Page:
Completing managament options in the Baltic Sea Region to reduce risk of invasive species introduction by shipping (COMPLETE)
Principal investigator: Henn Ojaveer, henn.ojaveer [ät] ut.ee
Project number: #R069
Duration: May 2017 – September 2020
Partners: Kotka Maritime Research Association (lead partner), Baltic Marine Environment Protection Commission, Finnish Environment Institute, University of Helsinki, South-Eastern Finland University of Applied Sciences and Keep Archipelago Tidy Association (Finland), Klaipėda University (Lithuania), University of Gdansk (Poland), Chalmers University of Technology (Sweden), Federal Maritime and Hydrographic Agency (Germany), University of Tartu (Estonia) and Latvian Institute of Aquatic Ecology (Latvia)
Funded by: European Regional Development Fund (INTERREG Baltic Sea Programme)
Budget: total budget 3.2 mio €, contribution from European Regioanl Development Fund 2.5 mio €
The major involvement of shipping in uncontrolled introduction of invasive species, i.e. potential harmful aquatic organisms and pathogens (HAOP) remains an unresolved problem, which may have consequences on environment, economies and human health. To address this problem, the International Maritime Organization (IMO) adopted the International Convention for the Control and Management of Ship's Ballast Water and Sediments (BWMC 2004) and, more recently, the Guidelines for the Control and Management of Ships' Biofouling to Minimize the Transfer of Invasive Aquatic Species (2011). At the regional level, the HELCOM Baltic Sea Action Plan (2007) has set the ecological objective ‘No introductions of alien species from ships’.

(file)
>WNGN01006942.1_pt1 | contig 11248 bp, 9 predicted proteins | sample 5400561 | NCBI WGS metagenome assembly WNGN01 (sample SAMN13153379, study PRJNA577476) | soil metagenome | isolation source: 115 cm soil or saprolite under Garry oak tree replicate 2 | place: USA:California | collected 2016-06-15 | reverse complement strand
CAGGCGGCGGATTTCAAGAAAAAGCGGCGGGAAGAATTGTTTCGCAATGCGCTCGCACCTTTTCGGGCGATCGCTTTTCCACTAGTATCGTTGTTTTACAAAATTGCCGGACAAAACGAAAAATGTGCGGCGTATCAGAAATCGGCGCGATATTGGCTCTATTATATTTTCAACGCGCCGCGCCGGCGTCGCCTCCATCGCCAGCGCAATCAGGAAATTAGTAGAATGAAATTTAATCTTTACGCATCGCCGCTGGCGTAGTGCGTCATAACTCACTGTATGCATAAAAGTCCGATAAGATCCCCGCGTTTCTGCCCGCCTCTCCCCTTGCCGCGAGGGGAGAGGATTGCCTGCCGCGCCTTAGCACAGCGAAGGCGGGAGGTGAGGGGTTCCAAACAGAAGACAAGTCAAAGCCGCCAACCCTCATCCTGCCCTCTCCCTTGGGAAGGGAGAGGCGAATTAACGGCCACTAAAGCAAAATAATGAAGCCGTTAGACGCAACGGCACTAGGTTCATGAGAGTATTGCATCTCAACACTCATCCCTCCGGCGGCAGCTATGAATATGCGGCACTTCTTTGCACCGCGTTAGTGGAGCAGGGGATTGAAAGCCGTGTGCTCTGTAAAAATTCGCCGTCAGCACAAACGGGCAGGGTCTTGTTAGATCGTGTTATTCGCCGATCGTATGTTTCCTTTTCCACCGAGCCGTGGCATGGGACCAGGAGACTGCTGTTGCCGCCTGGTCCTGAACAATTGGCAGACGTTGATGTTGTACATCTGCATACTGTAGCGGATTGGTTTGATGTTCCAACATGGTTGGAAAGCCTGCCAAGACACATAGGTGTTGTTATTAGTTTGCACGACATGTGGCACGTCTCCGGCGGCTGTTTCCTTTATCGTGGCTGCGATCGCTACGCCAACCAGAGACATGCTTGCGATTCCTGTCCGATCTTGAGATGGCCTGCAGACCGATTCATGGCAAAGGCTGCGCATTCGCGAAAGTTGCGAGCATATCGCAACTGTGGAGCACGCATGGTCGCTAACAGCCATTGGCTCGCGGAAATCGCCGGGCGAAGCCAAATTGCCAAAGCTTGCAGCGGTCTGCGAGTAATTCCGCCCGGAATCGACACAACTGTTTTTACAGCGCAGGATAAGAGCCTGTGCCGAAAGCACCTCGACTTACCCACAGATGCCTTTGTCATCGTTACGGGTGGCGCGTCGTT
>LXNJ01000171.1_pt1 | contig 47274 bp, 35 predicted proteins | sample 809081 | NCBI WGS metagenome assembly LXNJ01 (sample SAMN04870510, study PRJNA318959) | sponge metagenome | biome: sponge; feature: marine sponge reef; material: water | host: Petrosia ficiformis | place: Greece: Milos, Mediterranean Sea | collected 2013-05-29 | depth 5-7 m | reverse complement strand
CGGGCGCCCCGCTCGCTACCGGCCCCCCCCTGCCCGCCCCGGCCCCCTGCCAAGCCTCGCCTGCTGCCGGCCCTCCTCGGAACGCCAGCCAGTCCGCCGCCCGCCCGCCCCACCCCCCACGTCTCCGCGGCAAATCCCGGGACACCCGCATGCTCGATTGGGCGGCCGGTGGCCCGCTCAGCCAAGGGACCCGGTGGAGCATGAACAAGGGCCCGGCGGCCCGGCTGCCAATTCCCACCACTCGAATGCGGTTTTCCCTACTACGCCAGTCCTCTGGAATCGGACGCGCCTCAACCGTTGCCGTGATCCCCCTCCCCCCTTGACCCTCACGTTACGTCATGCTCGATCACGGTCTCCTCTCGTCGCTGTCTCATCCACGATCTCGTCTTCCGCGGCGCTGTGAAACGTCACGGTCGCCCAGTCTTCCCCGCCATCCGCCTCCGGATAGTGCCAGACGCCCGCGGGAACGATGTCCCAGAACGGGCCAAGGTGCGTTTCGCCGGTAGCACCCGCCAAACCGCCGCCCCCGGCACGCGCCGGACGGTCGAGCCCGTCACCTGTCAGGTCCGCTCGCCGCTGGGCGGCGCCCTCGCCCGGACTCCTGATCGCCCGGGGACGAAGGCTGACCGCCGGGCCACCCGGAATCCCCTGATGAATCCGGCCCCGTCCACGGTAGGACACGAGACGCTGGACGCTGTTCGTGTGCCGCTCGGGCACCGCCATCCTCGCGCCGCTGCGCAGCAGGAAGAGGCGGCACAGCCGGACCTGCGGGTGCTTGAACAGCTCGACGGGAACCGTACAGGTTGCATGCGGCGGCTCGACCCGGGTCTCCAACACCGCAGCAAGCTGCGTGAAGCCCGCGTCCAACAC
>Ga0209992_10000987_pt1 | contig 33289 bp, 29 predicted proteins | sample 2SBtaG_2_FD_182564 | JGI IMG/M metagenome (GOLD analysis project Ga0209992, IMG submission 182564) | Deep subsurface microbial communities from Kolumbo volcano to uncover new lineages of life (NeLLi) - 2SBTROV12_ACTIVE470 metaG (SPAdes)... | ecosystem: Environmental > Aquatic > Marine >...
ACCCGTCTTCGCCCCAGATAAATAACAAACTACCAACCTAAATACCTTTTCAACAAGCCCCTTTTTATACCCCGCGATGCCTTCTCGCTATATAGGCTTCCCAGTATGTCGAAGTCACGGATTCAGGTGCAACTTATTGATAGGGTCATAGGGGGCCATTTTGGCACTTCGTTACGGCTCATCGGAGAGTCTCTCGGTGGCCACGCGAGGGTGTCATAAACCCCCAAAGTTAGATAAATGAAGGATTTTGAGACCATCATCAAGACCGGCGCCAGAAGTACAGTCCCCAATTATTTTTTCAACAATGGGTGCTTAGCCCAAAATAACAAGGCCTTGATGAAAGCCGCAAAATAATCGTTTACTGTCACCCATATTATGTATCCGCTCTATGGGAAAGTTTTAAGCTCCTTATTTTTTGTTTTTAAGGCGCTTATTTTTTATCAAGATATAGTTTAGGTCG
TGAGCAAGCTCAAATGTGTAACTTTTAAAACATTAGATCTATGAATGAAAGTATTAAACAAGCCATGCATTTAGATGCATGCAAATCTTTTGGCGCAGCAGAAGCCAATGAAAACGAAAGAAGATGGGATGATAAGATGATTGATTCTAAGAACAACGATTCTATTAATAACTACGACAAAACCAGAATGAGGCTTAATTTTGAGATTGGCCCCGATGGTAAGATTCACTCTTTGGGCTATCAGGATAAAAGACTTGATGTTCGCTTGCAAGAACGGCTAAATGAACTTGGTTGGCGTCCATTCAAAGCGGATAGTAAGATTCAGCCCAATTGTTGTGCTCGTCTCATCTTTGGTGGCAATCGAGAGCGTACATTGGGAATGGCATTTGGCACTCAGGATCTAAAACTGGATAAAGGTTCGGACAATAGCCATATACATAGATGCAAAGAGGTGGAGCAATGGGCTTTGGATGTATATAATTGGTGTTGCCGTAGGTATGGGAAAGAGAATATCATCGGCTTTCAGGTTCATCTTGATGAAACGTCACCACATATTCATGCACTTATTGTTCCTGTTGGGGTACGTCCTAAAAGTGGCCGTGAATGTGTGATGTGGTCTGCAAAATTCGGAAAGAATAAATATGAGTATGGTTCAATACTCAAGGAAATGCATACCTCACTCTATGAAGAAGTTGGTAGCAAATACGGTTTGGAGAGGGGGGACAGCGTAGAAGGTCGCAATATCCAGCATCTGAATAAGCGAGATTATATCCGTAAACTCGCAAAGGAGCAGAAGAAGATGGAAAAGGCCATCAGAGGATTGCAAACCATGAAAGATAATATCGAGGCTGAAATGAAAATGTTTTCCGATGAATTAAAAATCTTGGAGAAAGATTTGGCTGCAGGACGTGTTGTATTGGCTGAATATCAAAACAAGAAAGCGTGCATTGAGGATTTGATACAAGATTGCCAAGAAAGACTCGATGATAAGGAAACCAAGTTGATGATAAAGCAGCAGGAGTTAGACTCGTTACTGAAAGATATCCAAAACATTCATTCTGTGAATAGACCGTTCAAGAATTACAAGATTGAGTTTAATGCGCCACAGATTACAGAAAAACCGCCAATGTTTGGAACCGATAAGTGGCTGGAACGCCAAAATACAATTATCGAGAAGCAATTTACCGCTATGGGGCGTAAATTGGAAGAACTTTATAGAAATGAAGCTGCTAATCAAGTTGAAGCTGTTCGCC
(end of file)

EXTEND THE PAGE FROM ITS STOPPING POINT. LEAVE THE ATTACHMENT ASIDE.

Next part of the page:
The management of both ballast water and biofouling of ships is a complex task.The BWMC will enter into force at the 8th of September 2017 and numerous decisions will have to be taken by port state administration and ship owners while implementing the convention. The HELCOM and OSPAR Commissions agreed in 2013 on a joint harmonised procedure (JHP) for BWMC A-4 exemptions to the requirement to treat ballast water based on the IMO Guidelines G7 (2007). The JHP, which aims to ensure a regionally efficient and transparent implementation of the Convention, should be further improved and operationalized regionally. The implementation of the IMO Biofouling Guidelines will help to achieve a ‘win-win’ solution, where the absence of biofouling reduces the risk of potential HAOP introductions, at the same time preventing chemical pollution by antifouling paints and increasing the ships’ performance due to decreased fuel consumption and emissions.
COMPLETE is tackling several gaps and proposing operational frameworks and actual tools: measures on how to take into account rights and obligations of involved stakeholders; developing effective risk assessment procedures for ballast water management exemptions; ensuring active regional cooperation and information exchange of HAOP findings; proposing the integrated regional non-indigenous species (NIS) monitoring system and surveillance for compliance control with ballast water management standards. The target groups are national ministries and agencies of transport and environment; ship owners and their associations; Baltic Sea ports and coastal municipalities; shipyards; marinas and boating associations; HELCOM and its contracting parties. The associated project partners represent the key target groups benefiting from the project outputs.
COMPLETE is addressing one of the key challenges of the BSR with the ultimate goal to develop operational frameworks and provide user-oriented tools to make shipping more environmentally friendly and, whenever possible, without placing an unnecessary burden on the shipping industry.
Information in ETIS